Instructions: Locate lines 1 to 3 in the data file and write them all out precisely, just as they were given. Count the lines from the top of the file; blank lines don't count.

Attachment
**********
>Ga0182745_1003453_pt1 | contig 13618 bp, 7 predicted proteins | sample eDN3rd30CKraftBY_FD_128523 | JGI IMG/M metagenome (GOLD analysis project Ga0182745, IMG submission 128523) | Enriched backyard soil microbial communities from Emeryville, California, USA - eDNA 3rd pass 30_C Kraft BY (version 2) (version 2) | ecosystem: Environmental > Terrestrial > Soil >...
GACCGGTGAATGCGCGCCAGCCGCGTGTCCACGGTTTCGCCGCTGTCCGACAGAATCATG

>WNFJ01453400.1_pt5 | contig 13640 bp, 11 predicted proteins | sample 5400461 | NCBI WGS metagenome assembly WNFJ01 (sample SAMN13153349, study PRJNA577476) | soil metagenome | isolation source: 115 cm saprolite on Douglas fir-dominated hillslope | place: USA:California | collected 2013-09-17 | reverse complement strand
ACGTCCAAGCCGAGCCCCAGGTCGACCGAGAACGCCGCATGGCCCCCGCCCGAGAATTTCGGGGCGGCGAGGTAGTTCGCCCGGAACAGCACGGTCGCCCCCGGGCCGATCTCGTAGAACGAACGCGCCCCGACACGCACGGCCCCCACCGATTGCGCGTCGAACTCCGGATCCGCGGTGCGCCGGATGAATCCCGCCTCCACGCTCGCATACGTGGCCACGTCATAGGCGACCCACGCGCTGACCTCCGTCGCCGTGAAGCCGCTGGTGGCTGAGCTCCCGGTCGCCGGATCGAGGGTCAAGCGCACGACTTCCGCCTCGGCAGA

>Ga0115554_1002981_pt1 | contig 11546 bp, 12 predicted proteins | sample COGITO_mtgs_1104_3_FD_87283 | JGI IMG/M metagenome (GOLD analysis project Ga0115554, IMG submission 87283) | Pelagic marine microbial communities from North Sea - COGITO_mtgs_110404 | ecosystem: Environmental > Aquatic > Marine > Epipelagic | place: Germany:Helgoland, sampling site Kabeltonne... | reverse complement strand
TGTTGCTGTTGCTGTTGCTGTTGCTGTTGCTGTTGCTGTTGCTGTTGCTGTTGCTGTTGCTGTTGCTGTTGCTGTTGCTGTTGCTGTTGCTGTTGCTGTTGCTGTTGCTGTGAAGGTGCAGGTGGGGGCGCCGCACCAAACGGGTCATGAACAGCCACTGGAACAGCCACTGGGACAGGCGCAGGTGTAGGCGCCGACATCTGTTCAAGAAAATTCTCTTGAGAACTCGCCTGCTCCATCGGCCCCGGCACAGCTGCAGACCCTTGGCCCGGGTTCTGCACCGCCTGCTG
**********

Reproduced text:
>Ga0182745_1003453_pt1 | contig 13618 bp, 7 predicted proteins | sample eDN3rd30CKraftBY_FD_128523 | JGI IMG/M metagenome (GOLD analysis project Ga0182745, IMG submission 128523) | Enriched backyard soil microbial communities from Emeryville, California, USA - eDNA 3rd pass 30_C Kraft BY (version 2) (version 2) | ecosystem: Environmental > Terrestrial > Soil >...
GACCGGTGAATGCGCGCCAGCCGCGTGTCCACGGTTTCGCCGCTGTCCGACAGAATCATG

>WNFJ01453400.1_pt5 | contig 13640 bp, 11 predicted proteins | sample 5400461 | NCBI WGS metagenome assembly WNFJ01 (sample SAMN13153349, study PRJNA577476) | soil metagenome | isolation source: 115 cm saprolite on Douglas fir-dominated hillslope | place: USA:California | collected 2013-09-17 | reverse complement strand